You may sometimes wonder why you build up your LinkedIn connections (see number six from this article) but a new study argues social media jobs platforms could add $2.7 trillion (£1.7 trillion) to the economy.
McKinsey Global Institute's latest report “a labour market that works” found that “online talent platforms” such as LinkedIn and Xing could benefit 540m people worldwide by 2025, boosting global GDP by two per cent and increasing employment by 72 million full-time equivalent positions.
The research suggests that as many as 230m people could find jobs more quickly – reducing both the amount of time an individual is unemployed and the amount of time a company spends searching for a new recruit. It would also benefit companies by enabling them to hire more appropriate people to the role.
A further 200m people who are either unemployed or working part-time could gain additional hours through those platforms by working frelance.
As many as 60m people could find work that more closely suits their skills or preferences, while an additional 50m could shift from informal to formal employment.
McKinsey estimates that between 30-45 per cent of the world's working age population is currently unemployed, inactive or only working part-time.
LinkedIn et al could benefit both countries with high unemployment – such as Greece, Spain and South Africa – and some advanced economies such as the US “because of the relative fluidity of its job market”.
However it identified China and Japan as having lower potential for benefit because of “their low unemployment and other barriers that limit adoption”.
The report said: “Online talent platforms increase the transparency of the demand for skills, enabling young people to make better educational choices. As a result, more effective spending on tertiary education could reduce some of the $89bn misallocation we find in Brazil, China, Germany, India, Japan, the United Kingdom, and the United States.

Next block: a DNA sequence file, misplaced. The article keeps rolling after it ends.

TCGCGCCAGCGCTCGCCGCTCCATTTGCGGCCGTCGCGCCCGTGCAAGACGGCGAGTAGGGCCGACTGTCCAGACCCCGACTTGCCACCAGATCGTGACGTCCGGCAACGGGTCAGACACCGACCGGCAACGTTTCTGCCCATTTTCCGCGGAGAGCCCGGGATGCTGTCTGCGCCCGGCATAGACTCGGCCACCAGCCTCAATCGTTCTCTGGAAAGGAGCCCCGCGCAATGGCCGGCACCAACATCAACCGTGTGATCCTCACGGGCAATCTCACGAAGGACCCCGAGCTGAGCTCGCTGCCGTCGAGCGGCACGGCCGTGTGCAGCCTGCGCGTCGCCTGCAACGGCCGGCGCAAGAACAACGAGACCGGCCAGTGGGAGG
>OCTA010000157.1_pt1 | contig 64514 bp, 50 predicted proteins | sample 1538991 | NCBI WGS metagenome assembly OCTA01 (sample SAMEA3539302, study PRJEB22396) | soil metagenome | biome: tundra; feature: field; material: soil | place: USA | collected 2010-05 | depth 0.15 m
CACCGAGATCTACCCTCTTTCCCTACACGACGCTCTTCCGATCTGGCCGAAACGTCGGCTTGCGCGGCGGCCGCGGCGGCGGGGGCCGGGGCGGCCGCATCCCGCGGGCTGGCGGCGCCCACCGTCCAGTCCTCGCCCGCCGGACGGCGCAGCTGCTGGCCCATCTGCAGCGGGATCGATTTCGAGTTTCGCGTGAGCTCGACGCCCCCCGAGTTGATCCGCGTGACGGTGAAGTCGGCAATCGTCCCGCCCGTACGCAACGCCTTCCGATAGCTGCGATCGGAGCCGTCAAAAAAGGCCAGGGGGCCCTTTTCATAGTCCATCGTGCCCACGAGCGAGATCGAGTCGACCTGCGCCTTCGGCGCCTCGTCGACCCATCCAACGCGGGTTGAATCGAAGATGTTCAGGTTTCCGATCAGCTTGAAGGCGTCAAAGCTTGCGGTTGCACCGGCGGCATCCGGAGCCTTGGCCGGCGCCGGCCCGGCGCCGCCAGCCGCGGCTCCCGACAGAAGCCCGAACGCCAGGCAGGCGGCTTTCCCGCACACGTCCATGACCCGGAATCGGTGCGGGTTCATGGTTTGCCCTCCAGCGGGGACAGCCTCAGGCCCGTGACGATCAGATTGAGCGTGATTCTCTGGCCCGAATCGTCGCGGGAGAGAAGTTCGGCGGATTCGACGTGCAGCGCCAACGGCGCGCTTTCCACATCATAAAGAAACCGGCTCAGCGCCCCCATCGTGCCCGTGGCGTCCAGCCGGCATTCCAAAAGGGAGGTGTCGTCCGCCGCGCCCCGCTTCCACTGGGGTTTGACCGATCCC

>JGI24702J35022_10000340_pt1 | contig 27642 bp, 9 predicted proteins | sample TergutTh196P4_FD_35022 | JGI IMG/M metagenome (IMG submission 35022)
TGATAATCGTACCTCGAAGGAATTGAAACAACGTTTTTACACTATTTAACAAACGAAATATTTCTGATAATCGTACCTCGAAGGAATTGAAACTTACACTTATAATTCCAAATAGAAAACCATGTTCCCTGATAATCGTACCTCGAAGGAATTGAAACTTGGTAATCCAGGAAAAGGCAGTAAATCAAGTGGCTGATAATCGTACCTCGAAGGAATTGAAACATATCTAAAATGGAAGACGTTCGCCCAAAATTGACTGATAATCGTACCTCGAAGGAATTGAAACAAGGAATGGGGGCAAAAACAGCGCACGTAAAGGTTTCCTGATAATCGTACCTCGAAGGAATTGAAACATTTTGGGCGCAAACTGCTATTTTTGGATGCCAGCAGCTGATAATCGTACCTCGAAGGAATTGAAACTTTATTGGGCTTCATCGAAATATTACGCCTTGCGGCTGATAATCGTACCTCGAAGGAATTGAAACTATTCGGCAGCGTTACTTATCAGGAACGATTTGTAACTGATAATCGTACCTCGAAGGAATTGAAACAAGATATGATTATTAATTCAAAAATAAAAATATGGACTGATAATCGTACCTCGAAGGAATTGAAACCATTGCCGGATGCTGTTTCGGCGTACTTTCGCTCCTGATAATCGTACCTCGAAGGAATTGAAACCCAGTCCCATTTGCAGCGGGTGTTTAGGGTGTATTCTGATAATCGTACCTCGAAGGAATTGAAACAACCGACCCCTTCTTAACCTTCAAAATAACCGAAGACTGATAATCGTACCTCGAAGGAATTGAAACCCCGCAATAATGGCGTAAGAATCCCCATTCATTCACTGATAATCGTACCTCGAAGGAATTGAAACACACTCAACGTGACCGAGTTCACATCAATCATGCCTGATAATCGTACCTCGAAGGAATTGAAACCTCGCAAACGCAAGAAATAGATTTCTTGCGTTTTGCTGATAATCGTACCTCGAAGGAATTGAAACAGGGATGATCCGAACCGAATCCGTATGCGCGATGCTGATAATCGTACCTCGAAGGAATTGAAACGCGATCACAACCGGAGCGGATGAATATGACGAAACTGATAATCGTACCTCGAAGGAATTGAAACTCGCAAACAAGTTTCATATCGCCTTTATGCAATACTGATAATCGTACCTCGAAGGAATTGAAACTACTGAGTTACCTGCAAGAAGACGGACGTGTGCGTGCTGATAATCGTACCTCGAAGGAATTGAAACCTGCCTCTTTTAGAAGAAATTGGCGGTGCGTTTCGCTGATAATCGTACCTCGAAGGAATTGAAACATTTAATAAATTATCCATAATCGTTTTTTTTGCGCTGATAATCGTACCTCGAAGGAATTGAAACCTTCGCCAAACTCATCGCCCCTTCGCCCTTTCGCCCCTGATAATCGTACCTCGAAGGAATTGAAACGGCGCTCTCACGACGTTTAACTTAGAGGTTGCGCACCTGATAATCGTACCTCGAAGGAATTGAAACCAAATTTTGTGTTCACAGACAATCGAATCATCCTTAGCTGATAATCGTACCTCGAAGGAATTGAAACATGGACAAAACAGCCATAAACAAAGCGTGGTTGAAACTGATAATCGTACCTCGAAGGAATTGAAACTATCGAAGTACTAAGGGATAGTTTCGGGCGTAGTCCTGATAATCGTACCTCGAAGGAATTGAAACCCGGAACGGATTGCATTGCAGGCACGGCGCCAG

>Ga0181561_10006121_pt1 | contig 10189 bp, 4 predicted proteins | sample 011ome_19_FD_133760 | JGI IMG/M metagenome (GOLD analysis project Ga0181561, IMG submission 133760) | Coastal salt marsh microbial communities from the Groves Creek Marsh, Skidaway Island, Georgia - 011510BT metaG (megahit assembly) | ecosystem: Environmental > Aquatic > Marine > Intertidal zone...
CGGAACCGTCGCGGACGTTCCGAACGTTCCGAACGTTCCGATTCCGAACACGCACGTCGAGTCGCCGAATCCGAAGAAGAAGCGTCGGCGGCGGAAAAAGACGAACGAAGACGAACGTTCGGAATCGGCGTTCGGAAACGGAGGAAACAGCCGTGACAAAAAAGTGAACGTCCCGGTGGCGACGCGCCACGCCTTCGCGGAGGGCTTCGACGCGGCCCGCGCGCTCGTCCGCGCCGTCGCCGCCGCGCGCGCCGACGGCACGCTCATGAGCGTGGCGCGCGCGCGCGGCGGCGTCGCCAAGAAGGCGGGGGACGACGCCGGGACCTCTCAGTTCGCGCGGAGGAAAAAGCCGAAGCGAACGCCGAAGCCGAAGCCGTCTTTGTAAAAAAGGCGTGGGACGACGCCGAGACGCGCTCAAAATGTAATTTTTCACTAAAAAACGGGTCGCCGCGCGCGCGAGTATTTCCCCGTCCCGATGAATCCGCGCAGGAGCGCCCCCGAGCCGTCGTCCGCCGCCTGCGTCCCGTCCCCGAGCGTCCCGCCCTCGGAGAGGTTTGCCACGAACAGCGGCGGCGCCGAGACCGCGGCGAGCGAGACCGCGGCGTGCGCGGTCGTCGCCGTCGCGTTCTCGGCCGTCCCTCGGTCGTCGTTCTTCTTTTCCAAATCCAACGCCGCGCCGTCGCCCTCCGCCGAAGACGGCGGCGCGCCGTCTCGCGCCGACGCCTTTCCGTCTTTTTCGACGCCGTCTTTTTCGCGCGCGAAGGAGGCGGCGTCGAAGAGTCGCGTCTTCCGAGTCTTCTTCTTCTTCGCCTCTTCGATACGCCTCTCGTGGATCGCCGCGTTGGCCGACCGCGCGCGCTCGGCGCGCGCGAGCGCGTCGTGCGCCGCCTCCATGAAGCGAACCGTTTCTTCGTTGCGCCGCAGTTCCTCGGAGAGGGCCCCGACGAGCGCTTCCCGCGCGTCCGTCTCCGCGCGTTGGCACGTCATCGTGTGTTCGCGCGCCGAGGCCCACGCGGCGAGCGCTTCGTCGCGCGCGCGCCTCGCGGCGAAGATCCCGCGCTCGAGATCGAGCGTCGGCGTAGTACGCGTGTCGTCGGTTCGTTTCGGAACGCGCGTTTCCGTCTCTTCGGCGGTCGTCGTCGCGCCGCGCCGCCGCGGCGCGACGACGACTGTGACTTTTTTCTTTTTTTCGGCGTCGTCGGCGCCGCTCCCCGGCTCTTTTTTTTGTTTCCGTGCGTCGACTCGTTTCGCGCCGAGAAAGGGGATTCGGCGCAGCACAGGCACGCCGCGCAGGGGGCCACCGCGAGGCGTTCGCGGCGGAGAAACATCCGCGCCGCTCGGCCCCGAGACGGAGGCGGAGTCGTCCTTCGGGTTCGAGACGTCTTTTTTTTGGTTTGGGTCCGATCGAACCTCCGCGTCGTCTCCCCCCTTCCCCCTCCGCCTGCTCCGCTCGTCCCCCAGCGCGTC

“Companies can use online talent platforms not only to identify and recruit candidates but also to motivate them and improve their productivity once they start work. We calculate that the adoption of these platforms could increase the output of companies by up to nine per cent and reduce the cost of recruiting talent and of human resources generally by as much as seven per cent.”
However in order to realise this potential fully, broadband must be expanded and the labour market regulations must be reformed, while systems for delivering benefits to workers need to be improved, alongside clearer rules aroun data ownership and privacy.
The report added: “Governments around the world have struggled to increase employment in recent years. Online talent platforms show real promise for injecting more transparency and dynamism into job markets.
“As people come to connect with work opportunities more efficiently, even larger economic ripple effects could abound in the years ahead.”